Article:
Camper Daniel King plays a drum for Counselor Dallas Kiner (center), Arc Northwest Mississippi Executive Director Rebecca Treadway (far right) and other campers and counselors during the final day of Camp B.O.L.D., a summer camp designed for children and adults with disabilities.

This summer, children and adults with special needs in north Mississippi are carrying forward special memories that will last a lifetime after taking part in a summer camp designed just for them called Camp B.O.L.D. 

Camp B.O.L.D., a one-week summer day camp program for children and adults with intellectual and developmental disabilities, is hosted by The Arc Northwest Mississippi, a local advocacy group for individuals with disabilities.

The Arc offered the camp to four different age groups during the month of June: three to six-year-olds during the week of June 4, seven to nine-year-olds during the week of June 10, 10 to 14-year-olds during the week of June 17 and 15-year-olds and older during the week of June 24. The camp took place at Longview Heights Baptist Church in Olive Branch.

Rebecca Treadway, executive director of The Arc Northwest Mississippi, leads the camp and is passionate about helping those with disabilities thrive.

"We are the camp for the kids that can't go to camp," Treadway said. "We want to create a typical camp experience that they're excited to be at and where they feel like a typical child just doing normal camp things."

Participants had the chance to take part in various daily activities, including art, music, crafts, inflatables, cup cake decorating, ice cream sundaes, movies and Zumba. Campers were paired with student counselors from local middle schools, high schools and colleges during the week, and the staff also included highly qualified special education teachers, assistants and behavioral specialists.

"Not only are we serving the campers, but we're teaching the counselors to be advocates and friends to individuals with special needs," Treadway said.

About 180 campers came through over the course of the four weeks, with 30 campers in the first week and 50 campers in each of the other three weeks. Treadway noted that the camp always has a waiting list and that the need is "endless." Most campers have a diagnosis of a neurological disorder such as autism, Down syndrome or cerebral palsy.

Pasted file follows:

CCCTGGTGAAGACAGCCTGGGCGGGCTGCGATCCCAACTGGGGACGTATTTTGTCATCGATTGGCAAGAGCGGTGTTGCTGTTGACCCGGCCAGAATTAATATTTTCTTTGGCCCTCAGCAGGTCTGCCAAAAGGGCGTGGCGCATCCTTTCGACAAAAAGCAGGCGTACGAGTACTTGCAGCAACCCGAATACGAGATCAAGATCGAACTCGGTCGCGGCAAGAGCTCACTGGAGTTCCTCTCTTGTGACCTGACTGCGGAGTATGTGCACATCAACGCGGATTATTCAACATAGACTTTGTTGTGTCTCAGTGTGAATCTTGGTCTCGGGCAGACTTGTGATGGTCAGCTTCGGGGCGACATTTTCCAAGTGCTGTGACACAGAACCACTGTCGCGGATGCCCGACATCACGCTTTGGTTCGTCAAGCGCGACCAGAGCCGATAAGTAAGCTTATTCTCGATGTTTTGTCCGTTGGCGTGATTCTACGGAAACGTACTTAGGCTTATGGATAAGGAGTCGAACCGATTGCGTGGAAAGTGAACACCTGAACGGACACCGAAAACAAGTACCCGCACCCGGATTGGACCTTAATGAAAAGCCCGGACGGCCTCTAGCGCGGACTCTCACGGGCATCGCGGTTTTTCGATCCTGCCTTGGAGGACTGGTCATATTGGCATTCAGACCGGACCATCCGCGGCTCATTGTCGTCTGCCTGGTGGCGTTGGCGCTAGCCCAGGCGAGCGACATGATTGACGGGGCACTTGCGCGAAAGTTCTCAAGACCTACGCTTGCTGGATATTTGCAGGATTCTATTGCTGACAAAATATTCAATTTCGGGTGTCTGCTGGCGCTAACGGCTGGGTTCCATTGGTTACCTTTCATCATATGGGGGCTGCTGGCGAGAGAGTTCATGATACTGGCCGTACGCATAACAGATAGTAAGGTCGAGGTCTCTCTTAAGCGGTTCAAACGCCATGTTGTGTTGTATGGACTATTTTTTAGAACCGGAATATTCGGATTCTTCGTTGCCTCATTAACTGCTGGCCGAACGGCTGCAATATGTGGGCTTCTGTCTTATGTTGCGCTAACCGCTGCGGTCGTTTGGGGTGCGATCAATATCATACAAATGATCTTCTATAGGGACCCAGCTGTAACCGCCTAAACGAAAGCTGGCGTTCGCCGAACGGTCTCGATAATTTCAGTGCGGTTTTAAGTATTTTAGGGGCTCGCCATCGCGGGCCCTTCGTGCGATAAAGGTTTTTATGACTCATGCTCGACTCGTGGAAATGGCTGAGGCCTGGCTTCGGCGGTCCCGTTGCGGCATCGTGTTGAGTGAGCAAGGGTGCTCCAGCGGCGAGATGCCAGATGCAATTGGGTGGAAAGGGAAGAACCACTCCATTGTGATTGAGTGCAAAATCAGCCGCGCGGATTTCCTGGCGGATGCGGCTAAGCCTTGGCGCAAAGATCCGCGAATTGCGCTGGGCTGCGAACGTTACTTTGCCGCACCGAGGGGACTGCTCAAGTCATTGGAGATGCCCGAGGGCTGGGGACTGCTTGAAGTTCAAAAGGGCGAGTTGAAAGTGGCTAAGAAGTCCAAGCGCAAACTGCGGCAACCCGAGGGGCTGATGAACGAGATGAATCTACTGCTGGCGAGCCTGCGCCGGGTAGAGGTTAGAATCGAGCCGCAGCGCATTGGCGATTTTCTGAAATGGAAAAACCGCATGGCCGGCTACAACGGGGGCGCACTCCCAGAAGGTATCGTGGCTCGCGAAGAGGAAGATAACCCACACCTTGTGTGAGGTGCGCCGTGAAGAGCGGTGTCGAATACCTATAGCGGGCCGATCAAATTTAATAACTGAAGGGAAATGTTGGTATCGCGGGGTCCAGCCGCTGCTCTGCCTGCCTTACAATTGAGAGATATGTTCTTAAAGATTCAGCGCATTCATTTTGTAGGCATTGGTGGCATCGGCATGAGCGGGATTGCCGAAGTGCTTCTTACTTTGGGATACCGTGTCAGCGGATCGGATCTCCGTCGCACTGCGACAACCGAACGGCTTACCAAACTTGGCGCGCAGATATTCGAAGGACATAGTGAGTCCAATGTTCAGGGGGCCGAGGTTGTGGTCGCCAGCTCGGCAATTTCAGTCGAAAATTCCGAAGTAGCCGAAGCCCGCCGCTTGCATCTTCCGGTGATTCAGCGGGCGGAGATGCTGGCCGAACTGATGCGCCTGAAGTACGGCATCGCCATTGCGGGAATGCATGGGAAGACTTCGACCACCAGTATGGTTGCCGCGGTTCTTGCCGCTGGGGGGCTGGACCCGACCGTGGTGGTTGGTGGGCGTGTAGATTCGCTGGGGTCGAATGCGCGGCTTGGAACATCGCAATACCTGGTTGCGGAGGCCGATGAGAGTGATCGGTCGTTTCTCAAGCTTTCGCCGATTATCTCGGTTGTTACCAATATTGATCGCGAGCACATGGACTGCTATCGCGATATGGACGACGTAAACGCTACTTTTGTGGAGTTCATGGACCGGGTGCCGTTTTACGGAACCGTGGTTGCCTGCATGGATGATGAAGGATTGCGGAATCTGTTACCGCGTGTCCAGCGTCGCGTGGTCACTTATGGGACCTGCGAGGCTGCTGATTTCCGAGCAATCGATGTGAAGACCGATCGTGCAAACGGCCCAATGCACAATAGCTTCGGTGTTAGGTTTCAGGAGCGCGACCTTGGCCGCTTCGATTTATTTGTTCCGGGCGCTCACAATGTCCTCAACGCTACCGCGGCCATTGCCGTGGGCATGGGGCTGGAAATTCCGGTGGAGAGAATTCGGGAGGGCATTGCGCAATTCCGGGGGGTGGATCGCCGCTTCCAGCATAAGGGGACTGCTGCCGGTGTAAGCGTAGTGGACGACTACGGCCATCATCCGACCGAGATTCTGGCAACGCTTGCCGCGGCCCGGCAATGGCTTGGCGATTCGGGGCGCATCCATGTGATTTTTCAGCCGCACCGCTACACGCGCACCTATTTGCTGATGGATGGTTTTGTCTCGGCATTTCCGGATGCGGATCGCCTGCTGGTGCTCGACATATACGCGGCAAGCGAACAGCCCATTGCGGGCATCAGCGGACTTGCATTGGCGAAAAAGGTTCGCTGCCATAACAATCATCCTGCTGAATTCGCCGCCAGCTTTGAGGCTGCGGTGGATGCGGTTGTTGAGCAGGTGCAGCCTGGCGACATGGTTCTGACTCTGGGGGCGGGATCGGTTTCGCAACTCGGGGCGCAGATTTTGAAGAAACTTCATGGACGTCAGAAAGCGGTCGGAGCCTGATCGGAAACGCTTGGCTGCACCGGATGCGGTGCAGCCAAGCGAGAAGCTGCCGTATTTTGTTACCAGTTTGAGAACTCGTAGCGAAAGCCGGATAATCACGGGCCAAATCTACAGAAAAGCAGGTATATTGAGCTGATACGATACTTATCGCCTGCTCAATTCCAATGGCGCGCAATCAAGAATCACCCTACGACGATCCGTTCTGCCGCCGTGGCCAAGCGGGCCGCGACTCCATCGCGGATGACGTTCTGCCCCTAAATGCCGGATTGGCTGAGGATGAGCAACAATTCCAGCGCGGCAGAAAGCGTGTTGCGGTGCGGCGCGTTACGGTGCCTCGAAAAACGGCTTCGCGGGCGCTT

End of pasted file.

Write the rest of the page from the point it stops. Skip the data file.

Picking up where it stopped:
Camp B.O.L.D. was started about 17 years ago by Dr. Sheila Williamson. At the time, the camp was just for kids with autism and was only held one week. It had a slow start, and Williamson had to call and beg people to send their children to the camp. However, as word eventually spread and people began to trust them, the camp began expanding and separating participants into age groups. The camp has been growing ever since.

Camp B.O.L.D. stands for Balance, Opportunity, Learning and Determination.

"Balance is just about having friends, doing well in academics, just how we keep our life in check," Treadway said. "[And] everybody needs opportunities, especially kids with special needs. Kids with special needs definitely need to be given an opportunity to feel bold, to build their self-confidence. They need opportunities to do great things."

The camp also helps participants learn about social behavior.

"That's what we're really doing here, learning how to be a friend, counselors learning how to be a friend to someone with special needs, those with special needs learning how to be a friend to everyone else," Treadway said.

The final core focus encourages participants to try new things.

"Determination is the determination to go outside of yourself and to learn new things," Treadway said. "Sometimes kids, especially with autism, like only what they like. So here, we have them do some non-preferred things."

Treadway expressed her appreciation for the community support that makes a camp like this possible.

"We are very thankful to Longview Heights Baptist Church," Treadway said. "We could not run this camp if it were not for them giving us this space. We charge the campers very minimal. They pay $50 to come for the week. Honestly, the camp actually costs about $200 per camper. All the rest of it is fundraised through sponsorships. We just could never do camp without the community support. We're very thankful that every year we're able to hit the mark. The United Way helps us, this church helps us. In the end, it's all for the kids."

Brent Walker is Staff Writer for the DeSoto Times-Tribune.

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